NYU Black Renaissance Noire Volume 18 Issue 3 - Fall 2018 - Page 80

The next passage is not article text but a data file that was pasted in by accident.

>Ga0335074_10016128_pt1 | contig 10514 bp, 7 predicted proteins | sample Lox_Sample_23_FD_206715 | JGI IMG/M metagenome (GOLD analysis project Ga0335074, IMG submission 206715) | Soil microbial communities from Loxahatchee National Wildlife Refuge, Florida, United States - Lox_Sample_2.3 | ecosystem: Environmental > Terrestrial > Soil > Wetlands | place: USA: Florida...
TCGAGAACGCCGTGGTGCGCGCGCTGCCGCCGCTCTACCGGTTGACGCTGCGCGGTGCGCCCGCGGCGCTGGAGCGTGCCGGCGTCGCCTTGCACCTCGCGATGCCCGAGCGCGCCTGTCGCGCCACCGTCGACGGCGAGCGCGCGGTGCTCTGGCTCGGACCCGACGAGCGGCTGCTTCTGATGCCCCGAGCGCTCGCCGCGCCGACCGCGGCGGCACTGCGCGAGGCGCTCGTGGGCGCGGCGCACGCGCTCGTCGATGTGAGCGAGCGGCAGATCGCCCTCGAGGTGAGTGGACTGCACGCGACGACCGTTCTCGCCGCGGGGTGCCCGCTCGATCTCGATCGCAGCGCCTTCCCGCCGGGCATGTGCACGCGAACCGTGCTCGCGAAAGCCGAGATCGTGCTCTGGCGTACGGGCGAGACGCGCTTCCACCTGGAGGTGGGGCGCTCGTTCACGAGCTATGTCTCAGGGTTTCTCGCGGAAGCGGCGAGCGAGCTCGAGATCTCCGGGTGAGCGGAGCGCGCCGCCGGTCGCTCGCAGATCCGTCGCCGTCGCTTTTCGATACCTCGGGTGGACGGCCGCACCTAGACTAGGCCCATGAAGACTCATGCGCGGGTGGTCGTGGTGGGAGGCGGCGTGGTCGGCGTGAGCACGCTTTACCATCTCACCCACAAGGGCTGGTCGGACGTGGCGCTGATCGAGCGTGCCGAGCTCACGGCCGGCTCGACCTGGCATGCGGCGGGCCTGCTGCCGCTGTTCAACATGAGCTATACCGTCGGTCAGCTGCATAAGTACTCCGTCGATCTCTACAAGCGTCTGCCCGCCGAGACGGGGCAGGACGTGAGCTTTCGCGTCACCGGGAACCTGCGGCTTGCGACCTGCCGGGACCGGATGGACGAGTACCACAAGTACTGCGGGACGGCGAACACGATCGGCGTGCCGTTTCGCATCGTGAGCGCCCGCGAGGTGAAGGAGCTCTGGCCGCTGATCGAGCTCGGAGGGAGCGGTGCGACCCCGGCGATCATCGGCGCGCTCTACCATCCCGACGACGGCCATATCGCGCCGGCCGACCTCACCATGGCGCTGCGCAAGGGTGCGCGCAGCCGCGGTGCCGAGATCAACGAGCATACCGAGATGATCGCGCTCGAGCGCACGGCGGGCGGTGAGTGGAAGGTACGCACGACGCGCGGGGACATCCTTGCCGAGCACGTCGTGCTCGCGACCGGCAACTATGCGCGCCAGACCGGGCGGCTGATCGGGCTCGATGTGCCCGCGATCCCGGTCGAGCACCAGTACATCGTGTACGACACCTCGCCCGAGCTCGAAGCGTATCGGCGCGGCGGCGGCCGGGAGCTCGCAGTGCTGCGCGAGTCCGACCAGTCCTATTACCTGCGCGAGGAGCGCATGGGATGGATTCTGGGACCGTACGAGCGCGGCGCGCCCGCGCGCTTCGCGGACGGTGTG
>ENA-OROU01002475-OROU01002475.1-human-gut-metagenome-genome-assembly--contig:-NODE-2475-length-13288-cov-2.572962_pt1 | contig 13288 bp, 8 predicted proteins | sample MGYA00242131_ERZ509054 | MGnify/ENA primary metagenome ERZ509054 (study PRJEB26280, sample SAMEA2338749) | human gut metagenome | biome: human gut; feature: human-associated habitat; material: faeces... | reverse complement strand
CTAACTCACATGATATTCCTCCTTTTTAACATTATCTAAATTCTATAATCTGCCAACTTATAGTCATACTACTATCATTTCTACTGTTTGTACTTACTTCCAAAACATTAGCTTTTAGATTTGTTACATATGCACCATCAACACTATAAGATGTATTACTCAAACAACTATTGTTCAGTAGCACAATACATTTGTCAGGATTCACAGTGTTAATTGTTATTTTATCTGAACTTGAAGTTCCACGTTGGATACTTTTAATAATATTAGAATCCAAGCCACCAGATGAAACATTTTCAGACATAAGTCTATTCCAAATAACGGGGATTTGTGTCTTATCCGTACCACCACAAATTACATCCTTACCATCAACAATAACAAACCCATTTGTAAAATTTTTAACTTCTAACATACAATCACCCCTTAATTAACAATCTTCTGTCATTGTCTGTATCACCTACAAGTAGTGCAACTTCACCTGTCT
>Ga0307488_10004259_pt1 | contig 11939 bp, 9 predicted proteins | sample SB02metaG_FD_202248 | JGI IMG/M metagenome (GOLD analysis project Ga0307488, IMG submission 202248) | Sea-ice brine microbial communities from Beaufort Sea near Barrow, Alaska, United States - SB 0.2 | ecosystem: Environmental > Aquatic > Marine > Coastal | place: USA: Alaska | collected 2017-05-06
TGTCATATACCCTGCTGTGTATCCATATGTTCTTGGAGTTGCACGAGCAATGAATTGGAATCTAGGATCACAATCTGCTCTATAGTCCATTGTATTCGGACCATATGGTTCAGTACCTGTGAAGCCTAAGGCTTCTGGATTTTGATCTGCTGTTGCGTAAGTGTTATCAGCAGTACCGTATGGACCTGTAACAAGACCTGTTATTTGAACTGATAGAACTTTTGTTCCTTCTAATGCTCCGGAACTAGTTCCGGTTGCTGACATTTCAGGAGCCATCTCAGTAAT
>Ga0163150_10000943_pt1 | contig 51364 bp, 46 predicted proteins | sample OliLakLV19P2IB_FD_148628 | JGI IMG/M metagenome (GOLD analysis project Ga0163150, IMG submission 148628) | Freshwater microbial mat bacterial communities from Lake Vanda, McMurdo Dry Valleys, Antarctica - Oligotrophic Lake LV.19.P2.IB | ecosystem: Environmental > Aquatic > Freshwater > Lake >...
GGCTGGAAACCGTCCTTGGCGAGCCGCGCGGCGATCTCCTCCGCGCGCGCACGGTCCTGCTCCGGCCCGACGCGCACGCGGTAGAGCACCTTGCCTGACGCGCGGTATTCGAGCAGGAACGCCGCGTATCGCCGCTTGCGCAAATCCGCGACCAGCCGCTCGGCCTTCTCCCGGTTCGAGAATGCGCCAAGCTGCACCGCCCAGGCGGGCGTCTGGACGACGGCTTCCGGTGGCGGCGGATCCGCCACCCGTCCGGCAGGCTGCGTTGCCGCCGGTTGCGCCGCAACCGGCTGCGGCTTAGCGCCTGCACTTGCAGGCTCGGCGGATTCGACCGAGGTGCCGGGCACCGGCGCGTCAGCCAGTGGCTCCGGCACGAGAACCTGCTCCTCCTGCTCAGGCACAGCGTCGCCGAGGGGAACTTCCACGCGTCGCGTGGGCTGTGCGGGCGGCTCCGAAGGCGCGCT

fiction / excerpt one (Chapters 1-3) Lou Walker Road wasn’t long enough. It wasn’t paved. A simple ginger-tinted dust track, formed by wheels and horse hooves traveling to and from the brick house my father built on bargain land in 1933, dead-ended at a patch of woods where plum and pecan trees dotted the border. Beyond that is where we stepped in with our boots to get firewood, fencepost wood, walking sticks — any kind of stick… for any purpose thought up after handling and considering a shape. Find a bowed, flexible branch and all of a sudden you imagine that you have lost the ability to use a hand — your hand falls off. You become salamander-like, able to regenerate a limb resembling an extra-long okra clipper. Those were the days, as they say. I do not quite understand why this is said so often. I suppose some speakers of these words are looking back to something lost, something changed unfavorably, and so the words begin a lament. Those woods, and the pasture across Lou Walker, and the rolling hills back-dropping the brick house — a combined nine hundred-ninety-two acres, is what I think about when I think about home. It’s what I think about when recalling childhood. The blue house sat at the opposite end of Lou Walker, at the corner formed by the intersecting 109 Highway. The only reason I went past the blue house was school, and to carry my mother’s jarred preserves to Red’s, or haul Old Man’s okra to town. Canebrake was that kind of town. The kind of town people farm… or clean house, or maintain the side of the road along u.s. 80, or work at Donavan’s, which was the soap plant in Greenville, or McMullan’s, which was the denim factory. There were schoolteachers, a doctor, some plumbers and house painters, like any other place has. But most of the people farmed. Not everyone got to farm a place they called their own. Some farmed a place too large for the owners to farm it themselves, or a place Old Man say owned by a person too educated or too lazy, too old, maimed, or senseless to roll up his sleeves. Since I had stayed nearer to the house than away from it, the closest one to me growing up was Rita, until I was twelve nearing thirteen. I was the youngest — October twenty-first 1944 — and she was eleven months before, November sixth 1943. People joked that she had paved the way for me. She helped with mathematics, taught me how to understand Wordsworth and Edgar Allen Poe, in the days when they and Shakespeare, Dickens and Hawthorne were the only writers at South Red Creek that were taught using the books they wrote. So Rita was all-knowing, as far as I was concerned. She knew all about life science too, and got out in the dirt with me, right at the edge of the woods near the house and the plum trees, and called out, not only the names of insects and creatures that we dug out or pulled down from a branch, but their genera as well. My mother used to say that we were joined at the hip… I and Rita… and I could definitely see that. But anywhere away from Lou Walker Road nobody ever guessed we were related. We’d pass each other out at school and it’d be like nobody was there. We’d ride the bus to and fro, and regard one another in such a way that the people who had been from other parts of town were surprised, when they finally found out that we were siblings. I was not aware that it had happened, that we had been moving along in a manner odd to conventional intra-family relationships, until she was calling me self-centered- selfish-thoughtless-egotistical- narcissistic — all those things… most of which I had to look up. We were adults, when she pulled me to the side in order to explain how I had no right to complain how things had turned out. By Quincy Flowers Canebrake: A Novel